Foam Roller for Back Pain – Help yourself today

This article is intended to address one of the more common mistakes when making use of the foam roller for back pain, and explaining how to properly foam roll.

Lower back pain is one of the most common affliction we’re likely to suffer during our lives, especially as we get older.

The National Institute of Health estimates that about 80% of adults will experience lower back pain at some point in their lives, and, the UK’s National Health Service stated that lower back pain was the cause for over 15 million lost workdays in the UK as of 2013.

Therefore, lower back pain is not only a problem that is affecting individuals alone but also impacting the corporate bottom line.

Foam rolling can help with lower back pain, but there are too many people out there who are foam rolling their lower back incorrectly, which could potentially aggravate their issues even further.

Last update on 2019-11-12 / Affiliate links / Images from Amazon Product Advertising API

How to use a foam roller for back pain

Hip Flexors

The first exercise that can help with pain in your lower back is actually foam rolling the hip flexors, since everything in the body is interconnected, and a tight muscle in one area of the body can actually cause soreness and aching in another area.

The hip flexors connect to the lumbar spine, so their inflexibility is often the cause of lower back pain and issues.

The Glute

Another exercise that few people take into consideration when they have lower back pain involves the glutes.

To perform the glute, follow the next steps if that is the case:

  • Sit on the roller, supporting yourself with your hands, and place them behind you while trying to reach a stable position.
  • Place one of your legs on the opposite knee, and roll for about 2 minutes, changing the legs from time to time

Furthermore, if you suffer from upper back pain, one exercise that will help you feel a lot better is the following:

  • Lay on top of the foam roller after positioning it right under the level of your shoulders.
  • Let your knees are raised and your back aligned with them
  • Cross your arms, grabbing your shoulders, more like just hugging yourself.
  • Start rolling backward and forwards, from the shoulders to the lower back, and if this exercise makes you feel pain or tension on the neck level, then place your hand at the back of it and continue rolling for about 2 minutes.

Calves

Another foam rolling exercise to alleviate lower back pain is the calves.

A research found that Triceps Surae tightness is often the hidden cause of low back pain, and the triceps surae is more commonly known as the calf muscle.

When the calf muscles are tight, the body’s center of mass will shift slightly, causing over-activation in the spine as it attempts to maintain an erect posture.

Over time, this will put abnormal compression and stress on the lumbar spine area, resulting in lower back pain.

Thus, restoring normal calf muscle flexibility can, therefore, eliminate lower back pain caused by triceps surae tightness, and this is a perfect job for a foam roller.

Common Pains that Foam Rolling Fixes

Low-back pain

If your low back hurts, foam roll your hips because, if your hips are really stiff, you’re forced to bend at your waist instead.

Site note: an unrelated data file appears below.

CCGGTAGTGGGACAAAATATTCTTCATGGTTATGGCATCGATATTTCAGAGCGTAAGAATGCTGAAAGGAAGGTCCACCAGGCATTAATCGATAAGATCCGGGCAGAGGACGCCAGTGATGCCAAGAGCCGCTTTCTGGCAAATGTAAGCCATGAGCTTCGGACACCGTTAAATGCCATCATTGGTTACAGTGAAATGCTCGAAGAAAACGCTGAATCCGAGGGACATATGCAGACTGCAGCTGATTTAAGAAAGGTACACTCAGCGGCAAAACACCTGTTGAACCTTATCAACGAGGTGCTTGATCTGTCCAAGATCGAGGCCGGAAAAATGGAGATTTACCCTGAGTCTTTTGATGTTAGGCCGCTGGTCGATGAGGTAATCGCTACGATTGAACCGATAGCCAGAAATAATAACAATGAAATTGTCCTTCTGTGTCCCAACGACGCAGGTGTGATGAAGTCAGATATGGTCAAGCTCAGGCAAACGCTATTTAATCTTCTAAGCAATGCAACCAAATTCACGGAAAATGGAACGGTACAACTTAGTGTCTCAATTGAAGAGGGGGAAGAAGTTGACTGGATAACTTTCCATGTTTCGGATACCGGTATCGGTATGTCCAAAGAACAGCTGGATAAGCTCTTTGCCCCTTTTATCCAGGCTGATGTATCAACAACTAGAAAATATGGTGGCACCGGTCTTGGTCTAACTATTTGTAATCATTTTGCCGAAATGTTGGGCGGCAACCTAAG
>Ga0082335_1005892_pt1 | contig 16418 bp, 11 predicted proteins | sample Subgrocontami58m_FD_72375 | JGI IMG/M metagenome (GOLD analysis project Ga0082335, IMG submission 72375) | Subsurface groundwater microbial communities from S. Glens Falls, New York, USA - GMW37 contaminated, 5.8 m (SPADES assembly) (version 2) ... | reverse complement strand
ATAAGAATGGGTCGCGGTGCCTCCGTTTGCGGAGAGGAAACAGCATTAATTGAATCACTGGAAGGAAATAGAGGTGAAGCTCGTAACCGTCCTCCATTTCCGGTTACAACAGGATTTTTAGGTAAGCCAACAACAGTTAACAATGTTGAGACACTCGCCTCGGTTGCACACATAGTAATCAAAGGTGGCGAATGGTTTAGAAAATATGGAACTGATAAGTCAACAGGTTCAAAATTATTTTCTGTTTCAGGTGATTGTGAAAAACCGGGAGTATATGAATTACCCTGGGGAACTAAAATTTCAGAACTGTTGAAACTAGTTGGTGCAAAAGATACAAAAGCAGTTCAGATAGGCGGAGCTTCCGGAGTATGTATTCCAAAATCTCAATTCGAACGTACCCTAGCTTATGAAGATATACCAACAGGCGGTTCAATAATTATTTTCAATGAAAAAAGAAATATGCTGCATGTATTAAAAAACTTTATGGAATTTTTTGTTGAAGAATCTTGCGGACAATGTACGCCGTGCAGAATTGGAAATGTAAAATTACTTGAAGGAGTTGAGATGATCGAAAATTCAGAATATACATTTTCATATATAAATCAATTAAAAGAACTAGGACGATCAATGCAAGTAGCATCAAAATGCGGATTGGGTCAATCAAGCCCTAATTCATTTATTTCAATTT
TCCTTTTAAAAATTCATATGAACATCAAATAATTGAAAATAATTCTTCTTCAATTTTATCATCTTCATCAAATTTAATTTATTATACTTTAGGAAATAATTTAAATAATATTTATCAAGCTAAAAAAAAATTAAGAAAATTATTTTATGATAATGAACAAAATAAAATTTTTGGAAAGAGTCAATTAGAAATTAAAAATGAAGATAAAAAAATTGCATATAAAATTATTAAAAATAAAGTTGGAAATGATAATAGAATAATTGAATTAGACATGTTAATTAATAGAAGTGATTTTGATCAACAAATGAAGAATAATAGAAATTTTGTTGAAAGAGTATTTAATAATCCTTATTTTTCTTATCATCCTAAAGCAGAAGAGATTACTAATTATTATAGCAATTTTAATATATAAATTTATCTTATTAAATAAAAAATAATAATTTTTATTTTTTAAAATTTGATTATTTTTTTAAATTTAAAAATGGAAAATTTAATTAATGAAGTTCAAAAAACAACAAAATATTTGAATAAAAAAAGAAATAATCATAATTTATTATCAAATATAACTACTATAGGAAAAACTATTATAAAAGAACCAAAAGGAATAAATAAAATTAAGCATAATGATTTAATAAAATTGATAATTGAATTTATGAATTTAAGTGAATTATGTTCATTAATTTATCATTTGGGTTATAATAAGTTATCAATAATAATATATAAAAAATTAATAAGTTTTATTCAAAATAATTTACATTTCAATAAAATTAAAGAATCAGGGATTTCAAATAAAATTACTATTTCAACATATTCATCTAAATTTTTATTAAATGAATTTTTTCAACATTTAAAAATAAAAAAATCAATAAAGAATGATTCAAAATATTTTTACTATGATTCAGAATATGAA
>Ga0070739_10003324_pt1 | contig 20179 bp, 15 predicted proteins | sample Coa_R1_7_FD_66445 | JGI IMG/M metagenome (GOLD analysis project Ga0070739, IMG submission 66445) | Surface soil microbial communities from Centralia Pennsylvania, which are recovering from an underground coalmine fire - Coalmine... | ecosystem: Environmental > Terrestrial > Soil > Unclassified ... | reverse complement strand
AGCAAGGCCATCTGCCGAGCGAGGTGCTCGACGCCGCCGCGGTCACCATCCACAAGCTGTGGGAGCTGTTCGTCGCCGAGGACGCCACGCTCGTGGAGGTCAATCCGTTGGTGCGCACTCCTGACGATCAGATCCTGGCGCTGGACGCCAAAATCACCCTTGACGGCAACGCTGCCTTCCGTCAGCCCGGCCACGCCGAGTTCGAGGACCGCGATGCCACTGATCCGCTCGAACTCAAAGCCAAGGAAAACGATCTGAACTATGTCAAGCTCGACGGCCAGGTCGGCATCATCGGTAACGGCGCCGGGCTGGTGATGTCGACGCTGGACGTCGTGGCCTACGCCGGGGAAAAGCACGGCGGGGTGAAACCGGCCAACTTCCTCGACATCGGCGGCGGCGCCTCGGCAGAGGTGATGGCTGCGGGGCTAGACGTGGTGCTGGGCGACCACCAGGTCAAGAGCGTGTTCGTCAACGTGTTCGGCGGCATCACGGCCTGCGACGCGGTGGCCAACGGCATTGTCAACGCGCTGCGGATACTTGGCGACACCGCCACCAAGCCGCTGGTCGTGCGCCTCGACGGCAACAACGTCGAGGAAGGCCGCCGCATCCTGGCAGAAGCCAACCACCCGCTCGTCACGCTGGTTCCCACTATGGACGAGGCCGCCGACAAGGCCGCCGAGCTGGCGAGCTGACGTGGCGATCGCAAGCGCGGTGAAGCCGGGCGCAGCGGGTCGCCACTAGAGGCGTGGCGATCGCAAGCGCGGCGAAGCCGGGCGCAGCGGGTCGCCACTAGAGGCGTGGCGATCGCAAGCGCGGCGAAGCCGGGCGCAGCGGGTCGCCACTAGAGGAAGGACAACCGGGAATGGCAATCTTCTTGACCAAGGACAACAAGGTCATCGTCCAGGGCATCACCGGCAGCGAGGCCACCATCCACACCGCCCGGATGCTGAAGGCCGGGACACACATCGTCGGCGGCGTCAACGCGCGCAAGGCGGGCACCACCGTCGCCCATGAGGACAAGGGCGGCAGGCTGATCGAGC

This puts pressure on your lower back and leads to pain and injury over time.

Upper-back pain

Sitting at your desk, in your car, or on your couch for an extended period of time can cause the muscles of your upper back to stiffen, leading to poor posture, weak shoulders, and upper back pain.

To relieve the chronic tightness or sharp pain between your shoulder blades, try this foam rolling along your upper back, and keep your elbows squeezed together in front of your face.

This gets your shoulder blades out of the way, exposing the tight muscles you really want to work on.

Heel pain

If your heel hurts and if you especially feel pain during the first few steps you take after you wake up, then you may have plantar fasciitis.

The plantar fascia is a band of fiber that runs along the bottom of your foot and attaches to your heel. It can easily become inflamed.

Shoulder pain

The average guy tends to neglect the smaller stabilizing muscles in the back of the shoulder joint, and this can lead to a strength imbalance and pain.

Shin pain

Shin splints are commonly caused by an inflammation of the sheath surrounding the tibia bone.

This is usually due to running on hard surfaces or jumping, but foam rolling releases the inflammation around the bone.

Note that if your shin splints are caused by stress fractures, you should avoid this exercise.

Achilles tendon pain

If the bottom of your calf bothers you, limited ankle mobility might be the culprit, and foam rolling exercise will help break up restrictions in your calf.

Plus, it might save you from back pain in the future, since the tighter your ankles, the more your back has to flex to compensate during a squat, and when your lower back is rounded, it’s more susceptible to injuries like bulged discs.

Knee pain

Poor stability in your hip joint can cause your iliotibial band to overcompensate during exercise, leading to knee pain.

The Iliotibial band is like a chunk of leather, and it could take hours of foam rolling it to make any difference.

Best Stretches for Lower Back Pain

Here are the stretches you should be doing:

  • Child’s Pose
  • Dog/Cat Stretch
  • Glute Stretch
  • Lumbar Stretch
  • Hamstring Stretch
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